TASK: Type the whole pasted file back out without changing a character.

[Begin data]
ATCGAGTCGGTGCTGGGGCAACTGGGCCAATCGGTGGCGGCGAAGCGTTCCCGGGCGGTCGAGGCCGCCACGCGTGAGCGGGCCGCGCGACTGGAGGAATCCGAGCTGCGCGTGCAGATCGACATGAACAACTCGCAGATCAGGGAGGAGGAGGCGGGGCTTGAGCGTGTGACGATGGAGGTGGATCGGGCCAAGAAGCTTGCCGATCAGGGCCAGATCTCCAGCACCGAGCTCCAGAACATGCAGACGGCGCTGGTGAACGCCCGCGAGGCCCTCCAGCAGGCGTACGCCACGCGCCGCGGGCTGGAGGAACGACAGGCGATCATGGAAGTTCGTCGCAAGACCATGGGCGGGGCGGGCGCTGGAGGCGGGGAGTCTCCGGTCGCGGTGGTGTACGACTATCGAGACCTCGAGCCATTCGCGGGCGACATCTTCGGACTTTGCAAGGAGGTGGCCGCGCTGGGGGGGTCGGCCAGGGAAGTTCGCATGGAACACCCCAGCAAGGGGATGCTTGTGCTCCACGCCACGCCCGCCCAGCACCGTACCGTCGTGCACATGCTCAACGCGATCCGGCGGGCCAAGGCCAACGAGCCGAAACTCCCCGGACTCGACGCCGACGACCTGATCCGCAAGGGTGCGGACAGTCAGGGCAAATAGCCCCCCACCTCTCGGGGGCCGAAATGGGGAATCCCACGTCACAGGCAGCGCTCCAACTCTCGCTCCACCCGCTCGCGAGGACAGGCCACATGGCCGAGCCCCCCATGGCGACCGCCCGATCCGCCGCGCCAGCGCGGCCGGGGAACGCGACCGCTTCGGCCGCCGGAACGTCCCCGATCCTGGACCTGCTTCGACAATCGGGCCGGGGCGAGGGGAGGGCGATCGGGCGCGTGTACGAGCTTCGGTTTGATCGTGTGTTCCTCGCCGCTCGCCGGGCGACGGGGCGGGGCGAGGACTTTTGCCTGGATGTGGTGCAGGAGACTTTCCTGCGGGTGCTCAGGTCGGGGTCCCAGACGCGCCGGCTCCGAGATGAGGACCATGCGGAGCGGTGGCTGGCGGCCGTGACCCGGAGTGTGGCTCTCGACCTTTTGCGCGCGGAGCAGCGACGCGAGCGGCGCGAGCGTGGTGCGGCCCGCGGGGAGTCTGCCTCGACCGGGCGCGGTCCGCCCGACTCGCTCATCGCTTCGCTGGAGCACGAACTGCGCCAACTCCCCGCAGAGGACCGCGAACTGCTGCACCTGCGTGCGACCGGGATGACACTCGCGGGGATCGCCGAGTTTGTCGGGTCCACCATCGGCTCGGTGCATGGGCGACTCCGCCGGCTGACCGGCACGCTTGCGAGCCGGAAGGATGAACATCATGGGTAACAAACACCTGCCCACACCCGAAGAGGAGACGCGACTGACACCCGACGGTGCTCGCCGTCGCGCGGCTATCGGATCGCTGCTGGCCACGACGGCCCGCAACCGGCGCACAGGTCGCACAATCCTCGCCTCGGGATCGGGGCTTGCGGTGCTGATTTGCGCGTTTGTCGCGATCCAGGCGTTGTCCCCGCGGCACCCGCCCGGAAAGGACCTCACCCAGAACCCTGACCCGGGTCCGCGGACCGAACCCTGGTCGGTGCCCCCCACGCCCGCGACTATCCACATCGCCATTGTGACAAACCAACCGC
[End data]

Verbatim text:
ATCGAGTCGGTGCTGGGGCAACTGGGCCAATCGGTGGCGGCGAAGCGTTCCCGGGCGGTCGAGGCCGCCACGCGTGAGCGGGCCGCGCGACTGGAGGAATCCGAGCTGCGCGTGCAGATCGACATGAACAACTCGCAGATCAGGGAGGAGGAGGCGGGGCTTGAGCGTGTGACGATGGAGGTGGATCGGGCCAAGAAGCTTGCCGATCAGGGCCAGATCTCCAGCACCGAGCTCCAGAACATGCAGACGGCGCTGGTGAACGCCCGCGAGGCCCTCCAGCAGGCGTACGCCACGCGCCGCGGGCTGGAGGAACGACAGGCGATCATGGAAGTTCGTCGCAAGACCATGGGCGGGGCGGGCGCTGGAGGCGGGGAGTCTCCGGTCGCGGTGGTGTACGACTATCGAGACCTCGAGCCATTCGCGGGCGACATCTTCGGACTTTGCAAGGAGGTGGCCGCGCTGGGGGGGTCGGCCAGGGAAGTTCGCATGGAACACCCCAGCAAGGGGATGCTTGTGCTCCACGCCACGCCCGCCCAGCACCGTACCGTCGTGCACATGCTCAACGCGATCCGGCGGGCCAAGGCCAACGAGCCGAAACTCCCCGGACTCGACGCCGACGACCTGATCCGCAAGGGTGCGGACAGTCAGGGCAAATAGCCCCCCACCTCTCGGGGGCCGAAATGGGGAATCCCACGTCACAGGCAGCGCTCCAACTCTCGCTCCACCCGCTCGCGAGGACAGGCCACATGGCCGAGCCCCCCATGGCGACCGCCCGATCCGCCGCGCCAGCGCGGCCGGGGAACGCGACCGCTTCGGCCGCCGGAACGTCCCCGATCCTGGACCTGCTTCGACAATCGGGCCGGGGCGAGGGGAGGGCGATCGGGCGCGTGTACGAGCTTCGGTTTGATCGTGTGTTCCTCGCCGCTCGCCGGGCGACGGGGCGGGGCGAGGACTTTTGCCTGGATGTGGTGCAGGAGACTTTCCTGCGGGTGCTCAGGTCGGGGTCCCAGACGCGCCGGCTCCGAGATGAGGACCATGCGGAGCGGTGGCTGGCGGCCGTGACCCGGAGTGTGGCTCTCGACCTTTTGCGCGCGGAGCAGCGACGCGAGCGGCGCGAGCGTGGTGCGGCCCGCGGGGAGTCTGCCTCGACCGGGCGCGGTCCGCCCGACTCGCTCATCGCTTCGCTGGAGCACGAACTGCGCCAACTCCCCGCAGAGGACCGCGAACTGCTGCACCTGCGTGCGACCGGGATGACACTCGCGGGGATCGCCGAGTTTGTCGGGTCCACCATCGGCTCGGTGCATGGGCGACTCCGCCGGCTGACCGGCACGCTTGCGAGCCGGAAGGATGAACATCATGGGTAACAAACACCTGCCCACACCCGAAGAGGAGACGCGACTGACACCCGACGGTGCTCGCCGTCGCGCGGCTATCGGATCGCTGCTGGCCACGACGGCCCGCAACCGGCGCACAGGTCGCACAATCCTCGCCTCGGGATCGGGGCTTGCGGTGCTGATTTGCGCGTTTGTCGCGATCCAGGCGTTGTCCCCGCGGCACCCGCCCGGAAAGGACCTCACCCAGAACCCTGACCCGGGTCCGCGGACCGAACCCTGGTCGGTGCCCCCCACGCCCGCGACTATCCACATCGCCATTGTGACAAACCAACCGC